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Larry Parker

posted August 1, 2007 at 1:08 pm

Do you think it is wrong for married couples to choose NOT to have children, for whatever reason?
(Hopefully not because the husband is on the Internet on a sex site at 3 a.m. every night, of course …)

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posted August 1, 2007 at 1:13 pm

Sure, weddings should be celebrations of intimacy – of a friendship relationship raised to a level of physical, spiritual intimacy. The wedding is the point where such intimacy is celebrated before God and all those who love the couple. I have watched weddings being planned where the very reason becomes lost in a sort of theatrical illusion. I have also been to grand weddings where the emphasis is always about the relationship of the couple and their families – dedicated to being part of God’s plan. The symbols and rituals ae authentic. I suppose, the kinds of illusions that pornography respresents sexually – keep genuine intimacy from happening. Same thing can happen with a wedding. Who cares about the scripture readings, the prayers – as long as the cake is the biggest one, the dress the most glamorous, the number of parties and gifts are the biggest and best. The wedding gets lost in the illusion. Is that any more clear?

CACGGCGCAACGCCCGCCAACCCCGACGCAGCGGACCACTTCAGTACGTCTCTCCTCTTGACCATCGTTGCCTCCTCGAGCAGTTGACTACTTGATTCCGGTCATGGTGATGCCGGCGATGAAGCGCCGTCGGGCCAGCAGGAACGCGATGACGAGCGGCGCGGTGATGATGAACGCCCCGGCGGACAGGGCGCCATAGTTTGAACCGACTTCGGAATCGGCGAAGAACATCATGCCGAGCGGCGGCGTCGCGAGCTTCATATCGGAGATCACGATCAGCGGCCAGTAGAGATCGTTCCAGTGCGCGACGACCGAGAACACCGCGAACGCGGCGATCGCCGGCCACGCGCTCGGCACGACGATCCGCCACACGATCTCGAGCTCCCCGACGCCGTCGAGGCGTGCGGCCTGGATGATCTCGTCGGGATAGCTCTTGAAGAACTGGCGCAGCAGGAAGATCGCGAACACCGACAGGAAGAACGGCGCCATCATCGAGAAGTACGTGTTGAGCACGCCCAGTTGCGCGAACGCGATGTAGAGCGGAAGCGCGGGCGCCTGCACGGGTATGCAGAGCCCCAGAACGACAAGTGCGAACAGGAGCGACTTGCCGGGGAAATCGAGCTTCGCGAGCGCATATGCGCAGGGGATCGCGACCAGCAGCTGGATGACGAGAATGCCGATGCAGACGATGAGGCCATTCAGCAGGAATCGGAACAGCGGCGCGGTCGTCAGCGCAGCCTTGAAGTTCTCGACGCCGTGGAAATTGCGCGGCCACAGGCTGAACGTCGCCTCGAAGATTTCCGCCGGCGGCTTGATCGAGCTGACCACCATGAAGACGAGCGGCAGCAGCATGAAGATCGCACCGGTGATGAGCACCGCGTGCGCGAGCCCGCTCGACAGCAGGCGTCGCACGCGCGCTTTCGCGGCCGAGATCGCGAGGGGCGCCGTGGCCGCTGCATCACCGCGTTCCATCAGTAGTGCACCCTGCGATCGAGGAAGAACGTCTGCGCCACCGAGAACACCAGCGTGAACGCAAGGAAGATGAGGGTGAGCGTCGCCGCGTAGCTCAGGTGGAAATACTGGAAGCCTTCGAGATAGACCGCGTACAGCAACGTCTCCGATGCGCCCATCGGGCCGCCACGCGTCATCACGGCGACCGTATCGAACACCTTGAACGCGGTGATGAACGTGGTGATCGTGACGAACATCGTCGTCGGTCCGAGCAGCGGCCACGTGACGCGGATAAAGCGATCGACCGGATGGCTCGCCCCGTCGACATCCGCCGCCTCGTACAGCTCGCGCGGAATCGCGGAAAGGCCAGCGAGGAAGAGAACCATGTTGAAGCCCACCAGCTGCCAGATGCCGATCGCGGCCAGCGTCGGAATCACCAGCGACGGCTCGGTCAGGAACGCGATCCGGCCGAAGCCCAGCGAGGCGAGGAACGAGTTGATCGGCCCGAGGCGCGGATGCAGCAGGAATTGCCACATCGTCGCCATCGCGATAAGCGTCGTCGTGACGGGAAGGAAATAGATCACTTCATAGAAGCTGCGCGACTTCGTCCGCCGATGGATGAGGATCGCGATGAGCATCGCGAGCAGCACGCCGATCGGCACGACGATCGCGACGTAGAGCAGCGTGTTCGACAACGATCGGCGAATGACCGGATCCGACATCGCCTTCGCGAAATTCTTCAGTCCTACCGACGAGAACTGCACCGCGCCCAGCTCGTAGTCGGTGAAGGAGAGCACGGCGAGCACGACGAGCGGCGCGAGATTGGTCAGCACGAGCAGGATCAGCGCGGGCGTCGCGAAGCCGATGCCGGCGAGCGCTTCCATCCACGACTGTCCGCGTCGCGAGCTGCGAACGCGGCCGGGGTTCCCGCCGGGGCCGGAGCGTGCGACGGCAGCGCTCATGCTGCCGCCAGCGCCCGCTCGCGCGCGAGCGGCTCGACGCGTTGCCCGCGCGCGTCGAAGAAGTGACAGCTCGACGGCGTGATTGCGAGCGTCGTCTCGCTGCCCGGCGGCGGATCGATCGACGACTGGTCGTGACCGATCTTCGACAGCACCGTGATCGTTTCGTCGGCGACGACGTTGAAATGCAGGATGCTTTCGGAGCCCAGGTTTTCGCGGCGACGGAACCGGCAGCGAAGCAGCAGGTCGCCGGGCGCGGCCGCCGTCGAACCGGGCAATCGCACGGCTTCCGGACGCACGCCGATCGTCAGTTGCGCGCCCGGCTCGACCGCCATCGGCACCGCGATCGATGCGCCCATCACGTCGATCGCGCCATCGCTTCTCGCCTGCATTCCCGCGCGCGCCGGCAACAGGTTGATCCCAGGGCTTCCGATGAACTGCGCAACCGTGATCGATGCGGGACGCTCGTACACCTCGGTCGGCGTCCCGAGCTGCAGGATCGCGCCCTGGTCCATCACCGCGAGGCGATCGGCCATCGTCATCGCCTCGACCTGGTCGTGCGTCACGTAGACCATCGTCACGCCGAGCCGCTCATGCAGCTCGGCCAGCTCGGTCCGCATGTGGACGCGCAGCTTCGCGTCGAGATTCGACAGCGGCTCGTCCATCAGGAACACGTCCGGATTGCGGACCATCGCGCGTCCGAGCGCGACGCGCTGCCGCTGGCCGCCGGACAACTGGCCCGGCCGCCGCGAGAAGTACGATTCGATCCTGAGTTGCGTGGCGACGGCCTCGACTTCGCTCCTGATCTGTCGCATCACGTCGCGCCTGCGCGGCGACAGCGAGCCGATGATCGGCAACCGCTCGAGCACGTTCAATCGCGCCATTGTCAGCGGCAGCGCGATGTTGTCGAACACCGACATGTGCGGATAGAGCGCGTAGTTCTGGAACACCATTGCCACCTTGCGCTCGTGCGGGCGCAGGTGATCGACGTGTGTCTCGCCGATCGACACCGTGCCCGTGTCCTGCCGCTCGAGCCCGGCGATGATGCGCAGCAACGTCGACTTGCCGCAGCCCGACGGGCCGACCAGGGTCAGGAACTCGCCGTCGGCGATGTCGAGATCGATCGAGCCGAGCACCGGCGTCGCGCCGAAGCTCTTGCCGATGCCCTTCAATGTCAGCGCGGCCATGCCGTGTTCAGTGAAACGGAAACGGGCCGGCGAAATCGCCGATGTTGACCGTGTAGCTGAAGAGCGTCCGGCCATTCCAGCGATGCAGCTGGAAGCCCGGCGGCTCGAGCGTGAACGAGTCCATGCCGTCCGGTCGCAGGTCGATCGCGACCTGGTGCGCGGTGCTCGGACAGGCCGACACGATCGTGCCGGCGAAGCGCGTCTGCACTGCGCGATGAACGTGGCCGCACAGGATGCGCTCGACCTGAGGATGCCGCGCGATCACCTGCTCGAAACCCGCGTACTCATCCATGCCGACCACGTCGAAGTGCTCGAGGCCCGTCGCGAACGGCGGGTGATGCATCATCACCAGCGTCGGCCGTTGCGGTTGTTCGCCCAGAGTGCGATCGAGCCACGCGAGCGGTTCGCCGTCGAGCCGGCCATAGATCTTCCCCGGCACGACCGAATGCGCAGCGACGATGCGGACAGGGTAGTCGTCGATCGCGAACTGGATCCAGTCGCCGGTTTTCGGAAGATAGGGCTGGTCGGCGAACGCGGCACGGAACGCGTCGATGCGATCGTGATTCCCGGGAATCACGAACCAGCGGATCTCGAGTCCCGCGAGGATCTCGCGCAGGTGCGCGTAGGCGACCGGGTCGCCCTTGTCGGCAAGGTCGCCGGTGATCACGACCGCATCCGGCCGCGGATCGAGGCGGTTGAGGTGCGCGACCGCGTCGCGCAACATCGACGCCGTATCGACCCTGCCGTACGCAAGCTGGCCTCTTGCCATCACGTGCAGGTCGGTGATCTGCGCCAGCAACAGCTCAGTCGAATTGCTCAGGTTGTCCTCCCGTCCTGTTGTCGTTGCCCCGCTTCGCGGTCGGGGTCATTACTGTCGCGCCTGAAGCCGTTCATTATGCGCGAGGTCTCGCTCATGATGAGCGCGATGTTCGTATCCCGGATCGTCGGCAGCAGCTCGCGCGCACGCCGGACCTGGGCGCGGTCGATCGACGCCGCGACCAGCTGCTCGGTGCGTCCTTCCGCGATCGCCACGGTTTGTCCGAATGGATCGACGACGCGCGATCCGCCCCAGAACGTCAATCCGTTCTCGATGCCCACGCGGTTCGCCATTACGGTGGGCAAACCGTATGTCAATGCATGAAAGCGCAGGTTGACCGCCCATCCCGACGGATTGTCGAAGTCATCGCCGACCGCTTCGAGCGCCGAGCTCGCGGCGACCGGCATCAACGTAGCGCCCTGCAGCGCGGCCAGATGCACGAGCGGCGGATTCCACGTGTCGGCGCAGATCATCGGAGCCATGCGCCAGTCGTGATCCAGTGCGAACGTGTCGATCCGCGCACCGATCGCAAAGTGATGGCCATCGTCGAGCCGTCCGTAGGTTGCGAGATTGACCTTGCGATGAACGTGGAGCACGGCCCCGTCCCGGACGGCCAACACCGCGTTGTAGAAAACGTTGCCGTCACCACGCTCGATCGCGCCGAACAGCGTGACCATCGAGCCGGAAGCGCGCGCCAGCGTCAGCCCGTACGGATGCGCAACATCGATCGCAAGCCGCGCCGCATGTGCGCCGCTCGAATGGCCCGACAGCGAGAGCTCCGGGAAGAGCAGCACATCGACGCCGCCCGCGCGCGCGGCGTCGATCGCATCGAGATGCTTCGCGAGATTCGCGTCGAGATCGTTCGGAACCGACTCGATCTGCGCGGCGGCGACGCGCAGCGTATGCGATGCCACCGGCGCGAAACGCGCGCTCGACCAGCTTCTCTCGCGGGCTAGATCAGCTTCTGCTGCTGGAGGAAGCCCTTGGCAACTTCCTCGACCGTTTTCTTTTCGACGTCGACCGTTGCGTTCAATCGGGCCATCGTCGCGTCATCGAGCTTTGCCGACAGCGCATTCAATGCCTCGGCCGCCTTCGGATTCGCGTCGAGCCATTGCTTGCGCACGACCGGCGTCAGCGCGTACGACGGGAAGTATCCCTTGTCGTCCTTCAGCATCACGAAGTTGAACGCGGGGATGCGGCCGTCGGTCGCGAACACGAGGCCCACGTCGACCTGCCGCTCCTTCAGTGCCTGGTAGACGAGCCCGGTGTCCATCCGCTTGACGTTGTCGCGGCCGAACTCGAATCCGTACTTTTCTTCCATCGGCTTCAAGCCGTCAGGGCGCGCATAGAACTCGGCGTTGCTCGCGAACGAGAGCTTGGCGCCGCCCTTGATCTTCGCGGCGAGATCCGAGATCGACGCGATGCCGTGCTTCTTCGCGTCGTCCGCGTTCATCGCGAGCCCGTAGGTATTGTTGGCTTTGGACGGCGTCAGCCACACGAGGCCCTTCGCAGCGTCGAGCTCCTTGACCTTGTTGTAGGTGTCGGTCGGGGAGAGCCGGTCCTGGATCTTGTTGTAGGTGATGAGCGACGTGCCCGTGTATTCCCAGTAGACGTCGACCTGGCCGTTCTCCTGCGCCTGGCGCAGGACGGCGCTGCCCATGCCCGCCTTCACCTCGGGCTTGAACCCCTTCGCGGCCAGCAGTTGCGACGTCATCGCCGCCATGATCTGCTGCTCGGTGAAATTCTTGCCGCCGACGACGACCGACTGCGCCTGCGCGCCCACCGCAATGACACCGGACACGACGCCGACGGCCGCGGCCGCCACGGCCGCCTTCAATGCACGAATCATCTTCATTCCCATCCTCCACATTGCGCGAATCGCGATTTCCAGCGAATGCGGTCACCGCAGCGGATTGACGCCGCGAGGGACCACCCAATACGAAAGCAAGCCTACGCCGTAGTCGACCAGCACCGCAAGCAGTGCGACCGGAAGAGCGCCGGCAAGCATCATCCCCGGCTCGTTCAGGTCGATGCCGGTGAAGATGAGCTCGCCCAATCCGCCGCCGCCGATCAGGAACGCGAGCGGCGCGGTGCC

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posted August 1, 2007 at 8:15 pm

Considering the population of the planet maybe we should be celebrating porn instead of putting it down.
Let’s flood china and India with it. Export it to Africa as an AIDS prevention method.
Let the few people who really cherish intimacy have and raise kids.
PORN the solution to all the planets problems

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posted August 2, 2007 at 12:00 am

I’m sorry David, but that audio clip is a reactionary raving and insult to even moderate intelligence.
He’s writer and should better than to say “religion” when he means “traditionalist religion”. As for his birthrate notions, they sound as if they were taken straight out of a Samuel Huntington or Pat Buchanan book. Having seen him interviewed before, they probably are.
As for that final comment…it’s also true that since everyone started watching TV, barroom brawling has diminished. The connection between the two is real but the explanation is not magical, immediate, or due to human idiocy overriding reason. It is that barroom brawling’s time has passed. Likewise with agrarian age birthrates. Tom Wolfe has lost touch with where and what we are in history.

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Chuck Cosimano

posted August 2, 2007 at 11:19 am

And everyone who has had to suffer the presence of a child on an airplane or in the next booth at a restaurant shouts with one voice–MORE PORN!

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posted August 2, 2007 at 2:02 pm

It’s a shame you have to “suffer the presence” of children at restaurants, in airplanes, and so on. It must be doubly vexing to spend time in close proximity to a child who (like my own daughter) has developmental disabilities.
Re-read Mark 10:13-16, and lighten up a little!!

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posted August 3, 2007 at 12:21 pm

Wolfe seems to mistaking correlation with causality. There are far, far more credible explanations for declining birth rates among industrialized nations. When those causes are examined, it becomes more credible to direct the correlation from low birth rates to higher use of pornography than the other way around.